Saturday, November 22, 2014

Can gamification improve patient engagement and experience?

One of the great challenges in healthcare is the engagement of the patient in lasting and meaningful ways, as well as improvement in the patient experience. Uncharted territory really and the old ways of doing things just won’t cut it.   New market realities and the rising of healthcare consumerism demand new innovation and thought. 

Gamification is not a new topic in marketing. It's been out there for a long time and used successfully by businesses to attract, retain and build the loyalty of its customers to the brand. Sometimes I do hear- "but we are healthcare, taking care of people in complex and mysterious ways that they can never understand and this isn't a game".  Correct it’s not a game, but how you engage the patient and improve the experience is closely related. And my opinion is that you can't do one without the other. Look at this through the eye glass of a new linkage between engagement and experience.

If the goal is to engage the healthcare consumer, aka the patient, to stay in network, to improve health, to be personally responsible for health, then gamification is an option. This isn't about creating negative disincentives that have been tried in the past.  Those messages of it will it will cost you more if you go out of network; you pay a penalty for non-compliance; it shortens your life kind of actions and messages if you don't do this.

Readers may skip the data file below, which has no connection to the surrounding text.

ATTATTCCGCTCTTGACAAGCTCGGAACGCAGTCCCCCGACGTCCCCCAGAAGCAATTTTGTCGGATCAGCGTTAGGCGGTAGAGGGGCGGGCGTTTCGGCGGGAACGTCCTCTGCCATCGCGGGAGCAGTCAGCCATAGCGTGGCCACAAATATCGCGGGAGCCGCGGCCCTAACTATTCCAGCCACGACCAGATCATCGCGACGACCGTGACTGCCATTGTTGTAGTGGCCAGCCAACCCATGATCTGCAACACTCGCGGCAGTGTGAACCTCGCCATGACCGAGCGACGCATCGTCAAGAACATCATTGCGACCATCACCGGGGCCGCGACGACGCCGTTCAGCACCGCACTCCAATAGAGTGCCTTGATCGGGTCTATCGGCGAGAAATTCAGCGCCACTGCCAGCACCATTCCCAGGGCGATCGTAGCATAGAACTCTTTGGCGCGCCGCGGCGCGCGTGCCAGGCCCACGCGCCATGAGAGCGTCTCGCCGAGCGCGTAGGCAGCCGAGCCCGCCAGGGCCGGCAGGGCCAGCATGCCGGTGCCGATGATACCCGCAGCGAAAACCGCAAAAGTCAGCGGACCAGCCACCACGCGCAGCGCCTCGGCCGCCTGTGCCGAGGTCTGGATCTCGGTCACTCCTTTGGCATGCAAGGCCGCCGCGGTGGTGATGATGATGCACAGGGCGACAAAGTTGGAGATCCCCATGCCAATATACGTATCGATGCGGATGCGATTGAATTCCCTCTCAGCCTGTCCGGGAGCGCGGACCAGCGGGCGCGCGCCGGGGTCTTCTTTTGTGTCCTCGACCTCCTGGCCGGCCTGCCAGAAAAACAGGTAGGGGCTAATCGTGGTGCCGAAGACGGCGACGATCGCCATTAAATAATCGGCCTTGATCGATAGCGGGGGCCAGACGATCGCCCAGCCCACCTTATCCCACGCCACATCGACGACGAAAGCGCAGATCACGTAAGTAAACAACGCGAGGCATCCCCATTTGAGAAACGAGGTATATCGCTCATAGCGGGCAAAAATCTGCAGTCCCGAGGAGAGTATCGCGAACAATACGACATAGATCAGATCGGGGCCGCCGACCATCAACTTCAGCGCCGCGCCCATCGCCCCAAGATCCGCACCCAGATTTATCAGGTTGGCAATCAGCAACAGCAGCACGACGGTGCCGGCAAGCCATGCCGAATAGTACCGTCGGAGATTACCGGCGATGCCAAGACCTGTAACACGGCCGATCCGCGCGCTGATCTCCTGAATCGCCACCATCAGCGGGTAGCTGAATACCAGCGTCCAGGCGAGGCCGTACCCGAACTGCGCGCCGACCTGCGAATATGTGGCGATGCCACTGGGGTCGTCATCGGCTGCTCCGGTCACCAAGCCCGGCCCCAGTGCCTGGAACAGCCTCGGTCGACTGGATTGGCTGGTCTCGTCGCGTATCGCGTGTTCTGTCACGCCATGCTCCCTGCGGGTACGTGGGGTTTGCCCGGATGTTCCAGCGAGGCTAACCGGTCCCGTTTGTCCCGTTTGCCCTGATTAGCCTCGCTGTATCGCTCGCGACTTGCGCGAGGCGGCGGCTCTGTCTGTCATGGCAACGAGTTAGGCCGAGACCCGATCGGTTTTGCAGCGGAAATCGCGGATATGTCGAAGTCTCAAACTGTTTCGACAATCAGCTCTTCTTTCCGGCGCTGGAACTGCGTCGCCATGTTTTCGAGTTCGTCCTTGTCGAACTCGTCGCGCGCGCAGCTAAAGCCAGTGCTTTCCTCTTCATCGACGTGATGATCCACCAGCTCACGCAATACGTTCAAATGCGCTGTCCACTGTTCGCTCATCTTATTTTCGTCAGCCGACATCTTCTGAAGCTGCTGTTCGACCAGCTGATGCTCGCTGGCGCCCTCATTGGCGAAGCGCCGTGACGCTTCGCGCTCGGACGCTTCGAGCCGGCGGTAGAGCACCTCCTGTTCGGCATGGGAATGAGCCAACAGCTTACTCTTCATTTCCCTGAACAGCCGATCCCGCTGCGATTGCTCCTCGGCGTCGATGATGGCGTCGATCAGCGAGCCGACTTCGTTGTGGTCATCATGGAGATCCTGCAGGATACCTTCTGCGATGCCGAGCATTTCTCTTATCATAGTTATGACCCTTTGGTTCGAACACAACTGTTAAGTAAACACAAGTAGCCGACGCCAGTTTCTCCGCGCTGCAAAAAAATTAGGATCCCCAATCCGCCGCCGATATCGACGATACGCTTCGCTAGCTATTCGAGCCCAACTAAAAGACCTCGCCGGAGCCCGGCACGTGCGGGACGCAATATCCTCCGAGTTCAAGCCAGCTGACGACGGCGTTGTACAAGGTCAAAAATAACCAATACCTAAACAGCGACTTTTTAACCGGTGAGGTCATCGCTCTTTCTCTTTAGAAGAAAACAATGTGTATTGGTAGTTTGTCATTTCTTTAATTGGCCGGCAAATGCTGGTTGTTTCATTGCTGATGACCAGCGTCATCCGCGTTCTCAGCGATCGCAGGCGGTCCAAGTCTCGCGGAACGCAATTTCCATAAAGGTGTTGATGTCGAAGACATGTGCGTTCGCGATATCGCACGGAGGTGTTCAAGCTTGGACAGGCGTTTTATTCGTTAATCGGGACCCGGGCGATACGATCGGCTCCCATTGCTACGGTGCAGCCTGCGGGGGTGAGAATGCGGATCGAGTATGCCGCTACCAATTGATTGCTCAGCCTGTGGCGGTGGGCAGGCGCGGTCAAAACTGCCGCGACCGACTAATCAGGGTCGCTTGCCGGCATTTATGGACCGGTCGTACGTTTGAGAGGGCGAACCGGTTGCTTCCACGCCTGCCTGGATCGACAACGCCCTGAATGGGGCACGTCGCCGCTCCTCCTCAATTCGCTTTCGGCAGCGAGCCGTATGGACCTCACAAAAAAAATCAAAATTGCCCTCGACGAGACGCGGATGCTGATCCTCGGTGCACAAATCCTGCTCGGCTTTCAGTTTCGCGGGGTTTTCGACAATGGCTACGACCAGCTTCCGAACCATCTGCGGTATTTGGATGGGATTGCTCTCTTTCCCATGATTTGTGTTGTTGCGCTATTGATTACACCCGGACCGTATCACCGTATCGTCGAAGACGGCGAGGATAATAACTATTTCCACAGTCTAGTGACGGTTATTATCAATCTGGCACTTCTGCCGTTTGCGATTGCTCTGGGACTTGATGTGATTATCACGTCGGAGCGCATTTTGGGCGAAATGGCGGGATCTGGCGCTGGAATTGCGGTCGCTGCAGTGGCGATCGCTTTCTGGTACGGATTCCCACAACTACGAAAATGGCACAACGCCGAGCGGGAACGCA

The point is one has to create a healthcare consumer that is highly motivated to act, or comply in a way that meets the goals of the healthcare organization in engaging and improving the experience.

So how does this happen?

It starts with game mechanics. Game mechanics is really the actions, tactics, mechanisms and motivational elements used to create an engaging and compelling experience for the healthcare consumer.  It's about how you design your engagement and experience strategies and tactics that keep the healthcare consumer engaged at all levels contributing to a positive experience.  

In game dynamics the healthcare enterprise taps into the motivations that result as part of the game experience driving continued participation by the healthcare consumer. The healthcare enterprise can't have effective game dynamics unless there is an understanding of what motivates the healthcare consumer. This understanding is based on the behavioral data from research that has to be conducted.

The choice of gaming tactics is an important decision. If one does not understand what motivates the healthcare consumer and how to trigger those motivations, then how can you design the game mechanics?  Do the research.

Put game mechanics and game dynamics together in the right way and you can engage the patient and improve the experience. Gamification can be a very powerful tool in marketing the healthcare enterprise.

Think about this application to healthcare at the next time you fly your favorite airline, go to a shoppers club or pull out your rewards card for something.   

Even Walgreens has this figured out.

Saturday, November 15, 2014

Is patient experience management more than a single touch point focus?


Customer Experience Management (CEM) first appeared  13 years ago in an article published by the Harvard Business Review authored by Pine and Gilmore. The concept proposes that by managing the entirety of the customer experience from first contact to purchase or use, that  you can move a customer from satisfied to loyal, and then from loyal to brand advocate by actively managing the experience. It is based on thoroughly understanding the customer. Essentially a beginning to end management of the chain of events that an individual experiences. Since that time CEM has grown and evolved to become an important business requirement.